The 100th birth anniversary of late Siri Perera, an outstanding criminal lawyer, Buddhist scholar and leader, President of the Colombo YMBA and diplomat, falls on October 6.
Siri Perera established himself as a very competent criminal lawyer, commanding an extensive and lucrative practice in the criminal courts of the country.
In the working years of his life, he had two main interests, the legal profession and Buddhist activities. While a student at Law College, he became a member of the Colombo YMBA in 1928 at the age of 19, perhaps, the youngest member at that time. His association with the Colombo YMBA was long and meaningful. In 1931, at the age of 22 years, he was elected to the Board of Management of the Association and was later one of its Vice Presidents. On the demise of the then President, Sir Cyril de Zoysa, he became its President in 1978 after 50 years in active service in the Association and held that prestigious position till 1983. A few years before his death, his large collection of Dhamma books was gifted to the Sir Baron Jayatilaka Memorial Library of the Association.
Having learned Buddhism in a Dhamma school, he strongly advocated the establishment of more Dhamma schools so that all Buddhist children would learn the Dhamma. Such schools were usually located in Buddhist temples. Fluent in both English and Sinhala with a knowledge of Pali, the language of Theravada Buddhism, he addressed many Buddhist audiences in Colombo and elsewhere.
For a long time, he supported the annual Buddhist Journal, “Vesak Sirisara”, edited by the late H.P. Jayawardena, former Headmaster, Royal Primary School.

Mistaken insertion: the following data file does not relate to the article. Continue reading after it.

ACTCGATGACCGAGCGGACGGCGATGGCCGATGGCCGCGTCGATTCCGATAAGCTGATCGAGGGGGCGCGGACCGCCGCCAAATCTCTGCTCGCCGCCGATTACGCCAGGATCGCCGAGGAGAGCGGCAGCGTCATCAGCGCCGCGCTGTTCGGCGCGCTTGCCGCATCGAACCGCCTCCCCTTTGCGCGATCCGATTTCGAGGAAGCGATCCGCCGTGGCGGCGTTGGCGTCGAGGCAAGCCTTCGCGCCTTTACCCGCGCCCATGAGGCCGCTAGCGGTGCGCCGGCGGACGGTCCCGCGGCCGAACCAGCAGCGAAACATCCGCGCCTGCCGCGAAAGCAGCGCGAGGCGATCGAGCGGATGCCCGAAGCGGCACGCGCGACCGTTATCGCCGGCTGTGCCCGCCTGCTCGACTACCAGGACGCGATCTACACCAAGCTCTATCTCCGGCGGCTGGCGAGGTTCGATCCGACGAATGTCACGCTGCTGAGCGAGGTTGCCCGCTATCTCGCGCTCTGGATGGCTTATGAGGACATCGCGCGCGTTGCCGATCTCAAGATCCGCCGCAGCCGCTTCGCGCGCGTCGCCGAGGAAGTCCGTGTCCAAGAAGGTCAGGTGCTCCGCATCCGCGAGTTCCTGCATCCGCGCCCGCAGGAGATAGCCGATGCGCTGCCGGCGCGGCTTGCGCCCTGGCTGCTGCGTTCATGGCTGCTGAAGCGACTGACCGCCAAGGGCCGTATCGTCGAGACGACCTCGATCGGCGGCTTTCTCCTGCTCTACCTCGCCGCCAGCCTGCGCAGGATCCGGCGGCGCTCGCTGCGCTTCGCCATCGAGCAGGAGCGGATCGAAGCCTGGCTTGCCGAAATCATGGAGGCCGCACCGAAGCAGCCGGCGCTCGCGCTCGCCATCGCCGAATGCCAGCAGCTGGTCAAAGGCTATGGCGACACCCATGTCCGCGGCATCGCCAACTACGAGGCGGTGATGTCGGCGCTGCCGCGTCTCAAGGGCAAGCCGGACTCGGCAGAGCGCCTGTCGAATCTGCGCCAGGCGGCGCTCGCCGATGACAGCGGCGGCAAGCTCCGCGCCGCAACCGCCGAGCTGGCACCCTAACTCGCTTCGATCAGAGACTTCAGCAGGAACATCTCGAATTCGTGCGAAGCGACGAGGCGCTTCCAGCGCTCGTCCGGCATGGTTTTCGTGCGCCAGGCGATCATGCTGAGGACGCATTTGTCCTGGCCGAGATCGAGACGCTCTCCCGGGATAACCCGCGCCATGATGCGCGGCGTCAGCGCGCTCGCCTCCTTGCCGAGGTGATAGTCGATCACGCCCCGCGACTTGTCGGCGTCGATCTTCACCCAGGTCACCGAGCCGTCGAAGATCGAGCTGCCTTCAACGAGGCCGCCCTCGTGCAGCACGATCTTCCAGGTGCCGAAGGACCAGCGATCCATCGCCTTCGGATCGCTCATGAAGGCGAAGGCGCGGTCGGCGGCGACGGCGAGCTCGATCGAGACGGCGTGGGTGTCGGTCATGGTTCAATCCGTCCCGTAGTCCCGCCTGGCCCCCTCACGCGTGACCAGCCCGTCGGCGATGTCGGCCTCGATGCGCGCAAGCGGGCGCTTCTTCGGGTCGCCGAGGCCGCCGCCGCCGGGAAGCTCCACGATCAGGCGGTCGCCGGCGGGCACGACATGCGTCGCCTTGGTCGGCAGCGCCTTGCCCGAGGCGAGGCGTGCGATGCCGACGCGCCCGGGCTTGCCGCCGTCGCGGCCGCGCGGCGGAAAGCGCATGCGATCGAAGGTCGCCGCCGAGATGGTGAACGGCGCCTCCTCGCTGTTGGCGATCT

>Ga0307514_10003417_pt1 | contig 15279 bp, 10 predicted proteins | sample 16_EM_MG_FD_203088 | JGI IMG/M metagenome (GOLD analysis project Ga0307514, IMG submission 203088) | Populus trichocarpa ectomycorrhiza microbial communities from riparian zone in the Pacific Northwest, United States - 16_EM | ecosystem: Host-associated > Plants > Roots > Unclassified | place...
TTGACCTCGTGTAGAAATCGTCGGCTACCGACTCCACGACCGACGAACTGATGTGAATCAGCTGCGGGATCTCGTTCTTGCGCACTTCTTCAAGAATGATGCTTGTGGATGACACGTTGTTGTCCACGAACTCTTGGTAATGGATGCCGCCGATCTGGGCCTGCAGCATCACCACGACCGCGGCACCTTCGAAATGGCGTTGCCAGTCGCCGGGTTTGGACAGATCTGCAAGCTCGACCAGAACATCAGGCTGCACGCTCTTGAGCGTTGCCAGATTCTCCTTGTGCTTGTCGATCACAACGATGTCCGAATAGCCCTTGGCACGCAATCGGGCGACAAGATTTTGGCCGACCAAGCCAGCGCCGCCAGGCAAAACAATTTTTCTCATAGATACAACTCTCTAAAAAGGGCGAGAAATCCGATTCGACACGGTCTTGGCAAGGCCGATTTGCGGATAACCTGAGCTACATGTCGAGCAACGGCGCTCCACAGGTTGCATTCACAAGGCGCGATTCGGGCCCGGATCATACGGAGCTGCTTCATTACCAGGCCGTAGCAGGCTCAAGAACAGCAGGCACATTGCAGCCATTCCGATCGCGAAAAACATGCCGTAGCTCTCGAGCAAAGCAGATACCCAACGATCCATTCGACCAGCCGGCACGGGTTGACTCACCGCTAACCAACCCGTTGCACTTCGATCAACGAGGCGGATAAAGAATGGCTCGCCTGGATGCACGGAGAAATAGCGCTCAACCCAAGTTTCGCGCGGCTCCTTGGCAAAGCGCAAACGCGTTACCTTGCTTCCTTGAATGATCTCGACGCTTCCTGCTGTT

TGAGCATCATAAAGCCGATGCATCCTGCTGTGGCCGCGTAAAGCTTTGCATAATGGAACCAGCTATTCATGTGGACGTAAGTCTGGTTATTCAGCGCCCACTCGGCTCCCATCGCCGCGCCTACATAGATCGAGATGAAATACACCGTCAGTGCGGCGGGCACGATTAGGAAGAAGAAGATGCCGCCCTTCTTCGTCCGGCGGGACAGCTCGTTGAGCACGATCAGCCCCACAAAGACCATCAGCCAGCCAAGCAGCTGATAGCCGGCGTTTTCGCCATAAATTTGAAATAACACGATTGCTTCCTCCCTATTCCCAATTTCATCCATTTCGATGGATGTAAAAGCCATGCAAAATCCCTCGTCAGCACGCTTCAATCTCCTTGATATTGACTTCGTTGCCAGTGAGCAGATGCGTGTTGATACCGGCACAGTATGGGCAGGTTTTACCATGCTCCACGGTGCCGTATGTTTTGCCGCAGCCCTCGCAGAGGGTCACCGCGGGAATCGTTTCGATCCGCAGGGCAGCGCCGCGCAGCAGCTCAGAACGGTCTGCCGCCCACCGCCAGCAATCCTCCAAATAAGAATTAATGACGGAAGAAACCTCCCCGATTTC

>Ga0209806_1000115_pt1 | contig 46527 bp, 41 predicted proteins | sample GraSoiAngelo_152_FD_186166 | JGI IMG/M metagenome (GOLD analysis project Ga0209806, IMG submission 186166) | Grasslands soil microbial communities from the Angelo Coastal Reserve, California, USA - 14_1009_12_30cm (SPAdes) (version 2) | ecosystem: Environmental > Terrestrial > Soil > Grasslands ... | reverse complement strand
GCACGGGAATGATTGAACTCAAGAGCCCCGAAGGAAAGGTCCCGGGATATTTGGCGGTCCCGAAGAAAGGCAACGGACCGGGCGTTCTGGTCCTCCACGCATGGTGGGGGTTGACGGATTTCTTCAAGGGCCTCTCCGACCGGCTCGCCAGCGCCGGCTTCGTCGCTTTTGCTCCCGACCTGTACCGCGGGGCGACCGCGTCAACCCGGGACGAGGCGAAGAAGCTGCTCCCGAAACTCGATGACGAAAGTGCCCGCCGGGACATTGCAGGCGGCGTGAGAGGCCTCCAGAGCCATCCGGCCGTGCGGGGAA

He contributed articles in English for this journal on varied subjects over several years.
He was first a member and then the Chairman of the SLBC weekly half hour popular Buddhist discussion programme, Buddhist Forum, which came on the air at 8 p.m. every Tuesday.
He was offered an appointment as a Commissioner of Assize which usually led to the crowning glory of entry to the Supreme Court of Sri Lanka. However, he declined the offer to refrain from passing the death penalty even though it was part of the judicial process. Taking into consideration his significant contribution to the unofficial Bar, he was made a Queen's Counsel in 1965.
In July 1967, he was appointed as the High Commissioner for Sri Lanka in India and served in that capacity for three years.
As a sportsman, he played tennis and billiards. He was a Founder Member and the second President of the Billiards Association and Central Council of Sri Lanka. Siri Perera passed away after the brief illness at the age of 85 years in 1995. May this noble son of Sri Lanka realize early the Supreme Bliss of Nibbana.
(The writer is Vice-President of the Colombo YMBA)